The role of eye movements in a contour detection task

Van Humbeeck, Nathalie, Schmitt, Nadine, Hermens, Frouke , Wagemans, Johan and Ernst, Udo A. (2013) The role of eye movements in a contour detection task. Journal of vision, 13 (14). ISSN 1534-7362

Full content URL:

The role of eye movements in a contour detection task

Request a copy
[img] PDF
__ddat02_staffhome_jpartridge_5.full.pdf - Whole Document
Restricted to Repository staff only

Item Type:Article
Item Status:Live Archive


Vision combines local feature integration with active viewing processes, such as eye movements, to perceive complex visual scenes. However, it is still unclear how these processes interact and support each other. Here, we investigated how the dynamics of saccadic eye movements interact with contour integration, focusing on situations in which contours are difficult to find or even absent. We recorded observers' eye movements while they searched for a contour embedded in a background of randomly oriented elements. Task difficulty was manipulated by varying the contour's path angle. An association field model of contour integration was employed to predict potential saccade targets by identifying stimulus locations with high contour salience. We found that the number and duration of fixations increased with the increasing path angle of the contour. In addition, fixation duration increased over the course of a trial, and the time course of saccade amplitude depended on the percept of observers. Model fitting revealed that saccades fully compensate for the reduced saliency of peripheral contour targets. Importantly, our model predicted fixation locations to a considerable degree, indicating that observers fixated collinear elements. These results show that contour integration actively guides eye movements and determines their spatial and temporal parameters.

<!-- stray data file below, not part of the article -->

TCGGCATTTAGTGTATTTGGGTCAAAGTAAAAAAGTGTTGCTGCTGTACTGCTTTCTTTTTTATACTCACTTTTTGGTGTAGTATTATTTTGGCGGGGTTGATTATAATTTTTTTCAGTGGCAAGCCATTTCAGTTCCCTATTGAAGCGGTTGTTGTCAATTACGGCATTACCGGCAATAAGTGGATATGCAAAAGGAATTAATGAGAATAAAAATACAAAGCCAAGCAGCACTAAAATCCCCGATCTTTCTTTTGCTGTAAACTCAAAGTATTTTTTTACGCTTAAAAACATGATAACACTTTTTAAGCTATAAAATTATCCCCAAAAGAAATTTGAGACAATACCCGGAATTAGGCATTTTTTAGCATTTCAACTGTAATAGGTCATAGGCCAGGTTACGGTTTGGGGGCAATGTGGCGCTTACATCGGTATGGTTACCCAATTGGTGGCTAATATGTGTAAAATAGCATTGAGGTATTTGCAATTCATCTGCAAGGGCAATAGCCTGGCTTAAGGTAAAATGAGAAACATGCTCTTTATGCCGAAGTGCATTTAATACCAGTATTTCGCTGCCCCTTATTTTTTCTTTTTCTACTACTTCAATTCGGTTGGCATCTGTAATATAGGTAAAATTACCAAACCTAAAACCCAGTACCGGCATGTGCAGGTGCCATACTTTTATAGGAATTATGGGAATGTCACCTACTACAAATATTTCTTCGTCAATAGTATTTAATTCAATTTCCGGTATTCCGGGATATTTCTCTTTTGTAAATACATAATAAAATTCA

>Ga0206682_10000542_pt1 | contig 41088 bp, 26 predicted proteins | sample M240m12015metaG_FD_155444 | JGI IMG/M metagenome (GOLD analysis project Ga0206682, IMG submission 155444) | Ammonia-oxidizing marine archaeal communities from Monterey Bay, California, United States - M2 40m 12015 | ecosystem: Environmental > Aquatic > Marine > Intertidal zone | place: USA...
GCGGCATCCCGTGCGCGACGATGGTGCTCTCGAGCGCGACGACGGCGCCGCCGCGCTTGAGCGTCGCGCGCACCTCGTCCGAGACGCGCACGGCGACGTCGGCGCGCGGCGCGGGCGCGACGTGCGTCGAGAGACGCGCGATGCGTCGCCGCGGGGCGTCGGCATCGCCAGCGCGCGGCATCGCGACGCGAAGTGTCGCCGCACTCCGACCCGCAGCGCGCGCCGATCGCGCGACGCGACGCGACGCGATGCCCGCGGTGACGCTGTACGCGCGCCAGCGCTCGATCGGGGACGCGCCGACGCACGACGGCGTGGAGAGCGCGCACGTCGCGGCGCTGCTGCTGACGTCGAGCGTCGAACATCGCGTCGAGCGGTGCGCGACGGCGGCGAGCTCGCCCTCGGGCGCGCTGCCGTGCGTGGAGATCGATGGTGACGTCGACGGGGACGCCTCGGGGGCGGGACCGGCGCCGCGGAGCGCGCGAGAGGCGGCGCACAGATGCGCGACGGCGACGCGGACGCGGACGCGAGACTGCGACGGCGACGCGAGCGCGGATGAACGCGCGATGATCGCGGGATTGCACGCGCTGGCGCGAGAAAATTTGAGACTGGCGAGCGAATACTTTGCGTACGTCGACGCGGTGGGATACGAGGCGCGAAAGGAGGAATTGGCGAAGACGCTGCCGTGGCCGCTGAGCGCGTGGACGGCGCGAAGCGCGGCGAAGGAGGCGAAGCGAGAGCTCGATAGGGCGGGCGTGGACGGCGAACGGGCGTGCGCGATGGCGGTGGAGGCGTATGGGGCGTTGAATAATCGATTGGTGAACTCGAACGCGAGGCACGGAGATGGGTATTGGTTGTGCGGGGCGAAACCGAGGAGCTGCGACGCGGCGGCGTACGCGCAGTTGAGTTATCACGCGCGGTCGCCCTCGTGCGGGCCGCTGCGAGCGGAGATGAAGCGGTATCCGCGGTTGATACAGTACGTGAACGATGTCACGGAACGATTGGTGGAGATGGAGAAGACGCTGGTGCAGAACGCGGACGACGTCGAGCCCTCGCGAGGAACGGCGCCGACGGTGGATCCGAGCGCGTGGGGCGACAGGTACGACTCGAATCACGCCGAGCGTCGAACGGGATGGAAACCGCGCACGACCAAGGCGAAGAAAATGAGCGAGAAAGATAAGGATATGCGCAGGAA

Keywords:eye movements, Contour integration, Fixation duration, Saccade amplitude, Association field, saliency
Subjects:C Biological Sciences > C830 Experimental Psychology
Divisions:College of Social Science > School of Psychology
ID Code:16368
Deposited On:07 Jan 2015 16:30

Repository Staff Only: item control page